Ballot papers will go out this week for the most important dispute in the UCU lecturers’ union’s history. There will be two simultaneous ballots, one on the employers’ current offer on a range of issues including jobs and pay, and one on the USS pension scheme.
Further ballots will be held in FE colleges and on the TPS pension scheme from 23 February.
The central issues are jobs, pensions and pay. Our employers want to make it easier to sack university staff.
UCU estimates that cuts in government spending could lead to 40,000 redundancies in universities.
Some vice-chancellors, many of whom have urged MPs to back huge rises in tuition fees, are now refusing even to discuss a national agreement on improving job security and defending provision. But they don’t just want to make it easier to sack us, they want to make it cheaper too.
On top of this, the employers want to introduce a new pension scheme which will calculate pensions by averaging out our salaries over a whole career, rather than the current final year salary scheme.
Once the new scheme is introduced, they will seek to move everyone onto it.
This will immediately reduce the “cost” of severance packages for staff being made redundant.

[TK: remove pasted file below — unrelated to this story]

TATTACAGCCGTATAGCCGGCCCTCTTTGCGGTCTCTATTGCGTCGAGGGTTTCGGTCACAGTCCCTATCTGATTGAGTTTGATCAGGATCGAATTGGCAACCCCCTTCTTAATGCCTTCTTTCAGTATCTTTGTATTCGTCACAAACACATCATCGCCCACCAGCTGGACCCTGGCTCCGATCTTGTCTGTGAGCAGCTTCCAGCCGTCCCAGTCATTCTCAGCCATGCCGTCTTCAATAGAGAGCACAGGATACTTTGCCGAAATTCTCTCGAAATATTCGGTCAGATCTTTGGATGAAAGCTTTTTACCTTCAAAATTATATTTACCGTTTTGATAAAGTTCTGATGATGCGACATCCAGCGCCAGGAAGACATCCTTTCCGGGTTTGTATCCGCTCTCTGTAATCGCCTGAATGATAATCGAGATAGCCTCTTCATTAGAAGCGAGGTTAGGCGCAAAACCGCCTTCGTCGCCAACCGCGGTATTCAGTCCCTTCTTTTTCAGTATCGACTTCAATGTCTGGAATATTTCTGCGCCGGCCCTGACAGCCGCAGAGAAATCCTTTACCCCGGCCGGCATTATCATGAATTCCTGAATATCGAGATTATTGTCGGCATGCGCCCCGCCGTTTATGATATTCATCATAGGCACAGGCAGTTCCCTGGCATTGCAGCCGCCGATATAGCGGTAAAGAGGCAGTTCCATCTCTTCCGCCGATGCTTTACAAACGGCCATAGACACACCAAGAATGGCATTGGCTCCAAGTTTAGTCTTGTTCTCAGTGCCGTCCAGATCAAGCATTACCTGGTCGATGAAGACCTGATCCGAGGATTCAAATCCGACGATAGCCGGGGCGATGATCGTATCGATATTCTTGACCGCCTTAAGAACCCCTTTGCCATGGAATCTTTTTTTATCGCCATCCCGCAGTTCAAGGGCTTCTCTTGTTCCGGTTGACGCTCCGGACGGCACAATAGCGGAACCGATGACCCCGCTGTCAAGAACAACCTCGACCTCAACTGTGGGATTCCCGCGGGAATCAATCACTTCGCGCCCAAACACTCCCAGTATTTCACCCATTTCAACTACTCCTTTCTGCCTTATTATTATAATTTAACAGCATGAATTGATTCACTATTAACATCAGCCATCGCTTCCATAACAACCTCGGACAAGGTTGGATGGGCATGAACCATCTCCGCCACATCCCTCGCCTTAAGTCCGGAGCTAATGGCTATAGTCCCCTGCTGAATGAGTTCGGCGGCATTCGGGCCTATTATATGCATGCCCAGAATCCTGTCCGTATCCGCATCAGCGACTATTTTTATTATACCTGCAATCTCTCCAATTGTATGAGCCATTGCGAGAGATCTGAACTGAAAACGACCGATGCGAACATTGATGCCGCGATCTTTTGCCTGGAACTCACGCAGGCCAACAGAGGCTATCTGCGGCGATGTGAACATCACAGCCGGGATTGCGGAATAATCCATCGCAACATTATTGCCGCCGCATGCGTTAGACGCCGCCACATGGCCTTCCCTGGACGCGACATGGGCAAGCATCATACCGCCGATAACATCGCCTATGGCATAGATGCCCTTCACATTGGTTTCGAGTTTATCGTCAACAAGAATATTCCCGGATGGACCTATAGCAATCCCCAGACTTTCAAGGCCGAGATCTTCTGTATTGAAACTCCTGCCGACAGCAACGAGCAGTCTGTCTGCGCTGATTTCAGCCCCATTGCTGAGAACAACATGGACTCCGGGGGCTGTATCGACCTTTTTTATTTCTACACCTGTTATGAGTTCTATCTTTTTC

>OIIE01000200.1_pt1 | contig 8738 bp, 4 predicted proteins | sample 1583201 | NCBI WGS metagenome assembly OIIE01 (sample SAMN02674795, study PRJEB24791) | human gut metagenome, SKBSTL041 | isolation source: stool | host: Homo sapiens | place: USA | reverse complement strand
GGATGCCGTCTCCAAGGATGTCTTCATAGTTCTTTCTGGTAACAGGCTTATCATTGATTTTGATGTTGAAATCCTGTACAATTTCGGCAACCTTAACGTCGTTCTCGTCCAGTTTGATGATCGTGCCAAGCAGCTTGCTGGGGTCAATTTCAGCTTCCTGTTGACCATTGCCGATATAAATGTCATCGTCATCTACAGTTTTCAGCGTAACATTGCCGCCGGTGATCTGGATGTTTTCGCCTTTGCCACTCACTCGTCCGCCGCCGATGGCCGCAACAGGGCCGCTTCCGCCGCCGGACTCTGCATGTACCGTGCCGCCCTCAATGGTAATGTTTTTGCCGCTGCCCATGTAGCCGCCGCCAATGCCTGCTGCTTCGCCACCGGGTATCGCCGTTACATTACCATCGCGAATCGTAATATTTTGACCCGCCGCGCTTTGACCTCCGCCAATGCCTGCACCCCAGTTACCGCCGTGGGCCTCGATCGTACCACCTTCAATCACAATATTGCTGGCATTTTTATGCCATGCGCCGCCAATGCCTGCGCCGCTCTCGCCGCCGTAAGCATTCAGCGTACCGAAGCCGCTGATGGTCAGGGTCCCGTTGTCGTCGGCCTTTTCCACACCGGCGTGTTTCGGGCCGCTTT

The employers’ current offer on pay is 0.4 percent—which amounts to a 4.4 percent pay cut.
Vice-chancellors want to drive down staff costs, despite awarding themselves pay rises of up to 20 percent last year.
This is not just a pay cut—it will downgrade the role of university staff in society as part of a wider attack on our students’ education.
These attacks put the future of higher education itself at stake. We need to vote yes to action now over jobs, pensions and pay if we are to head off an unprecedented wave of redundancies that will destroy the university sector.
Jim is standing for UCU vice-president. Elections to the UCU national executive and national positions began on Monday. Go to www.uculeft.devisland.net/nec-elections-2011.html for a full list of candidates